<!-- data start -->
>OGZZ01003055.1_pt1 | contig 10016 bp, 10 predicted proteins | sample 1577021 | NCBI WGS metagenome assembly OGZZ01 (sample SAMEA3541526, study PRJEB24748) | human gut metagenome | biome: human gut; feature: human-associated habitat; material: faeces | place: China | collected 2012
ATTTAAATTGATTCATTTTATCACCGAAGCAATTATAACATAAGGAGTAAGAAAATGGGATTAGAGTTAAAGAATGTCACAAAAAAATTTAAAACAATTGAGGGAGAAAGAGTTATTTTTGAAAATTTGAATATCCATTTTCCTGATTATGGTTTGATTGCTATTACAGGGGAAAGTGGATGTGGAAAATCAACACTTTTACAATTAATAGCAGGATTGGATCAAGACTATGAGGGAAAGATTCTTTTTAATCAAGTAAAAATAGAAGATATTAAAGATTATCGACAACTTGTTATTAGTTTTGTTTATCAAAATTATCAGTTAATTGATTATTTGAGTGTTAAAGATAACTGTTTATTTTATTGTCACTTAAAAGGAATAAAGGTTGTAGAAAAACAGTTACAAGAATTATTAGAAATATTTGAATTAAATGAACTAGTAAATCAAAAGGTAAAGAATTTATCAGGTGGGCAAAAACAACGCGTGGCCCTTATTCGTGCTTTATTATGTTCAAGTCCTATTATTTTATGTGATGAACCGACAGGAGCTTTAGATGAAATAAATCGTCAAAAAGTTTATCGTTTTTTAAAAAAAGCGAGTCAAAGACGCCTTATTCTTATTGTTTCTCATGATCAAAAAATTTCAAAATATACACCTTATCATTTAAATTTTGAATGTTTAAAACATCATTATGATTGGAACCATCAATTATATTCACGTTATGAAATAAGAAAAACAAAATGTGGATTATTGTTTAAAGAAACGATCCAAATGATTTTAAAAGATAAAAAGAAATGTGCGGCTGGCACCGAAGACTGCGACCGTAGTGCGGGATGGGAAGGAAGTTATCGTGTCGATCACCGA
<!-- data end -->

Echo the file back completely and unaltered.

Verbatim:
>OGZZ01003055.1_pt1 | contig 10016 bp, 10 predicted proteins | sample 1577021 | NCBI WGS metagenome assembly OGZZ01 (sample SAMEA3541526, study PRJEB24748) | human gut metagenome | biome: human gut; feature: human-associated habitat; material: faeces | place: China | collected 2012
ATTTAAATTGATTCATTTTATCACCGAAGCAATTATAACATAAGGAGTAAGAAAATGGGATTAGAGTTAAAGAATGTCACAAAAAAATTTAAAACAATTGAGGGAGAAAGAGTTATTTTTGAAAATTTGAATATCCATTTTCCTGATTATGGTTTGATTGCTATTACAGGGGAAAGTGGATGTGGAAAATCAACACTTTTACAATTAATAGCAGGATTGGATCAAGACTATGAGGGAAAGATTCTTTTTAATCAAGTAAAAATAGAAGATATTAAAGATTATCGACAACTTGTTATTAGTTTTGTTTATCAAAATTATCAGTTAATTGATTATTTGAGTGTTAAAGATAACTGTTTATTTTATTGTCACTTAAAAGGAATAAAGGTTGTAGAAAAACAGTTACAAGAATTATTAGAAATATTTGAATTAAATGAACTAGTAAATCAAAAGGTAAAGAATTTATCAGGTGGGCAAAAACAACGCGTGGCCCTTATTCGTGCTTTATTATGTTCAAGTCCTATTATTTTATGTGATGAACCGACAGGAGCTTTAGATGAAATAAATCGTCAAAAAGTTTATCGTTTTTTAAAAAAAGCGAGTCAAAGACGCCTTATTCTTATTGTTTCTCATGATCAAAAAATTTCAAAATATACACCTTATCATTTAAATTTTGAATGTTTAAAACATCATTATGATTGGAACCATCAATTATATTCACGTTATGAAATAAGAAAAACAAAATGTGGATTATTGTTTAAAGAAACGATCCAAATGATTTTAAAAGATAAAAAGAAATGTGCGGCTGGCACCGAAGACTGCGACCGTAGTGCGGGATGGGAAGGAAGTTATCGTGTCGATCACCGA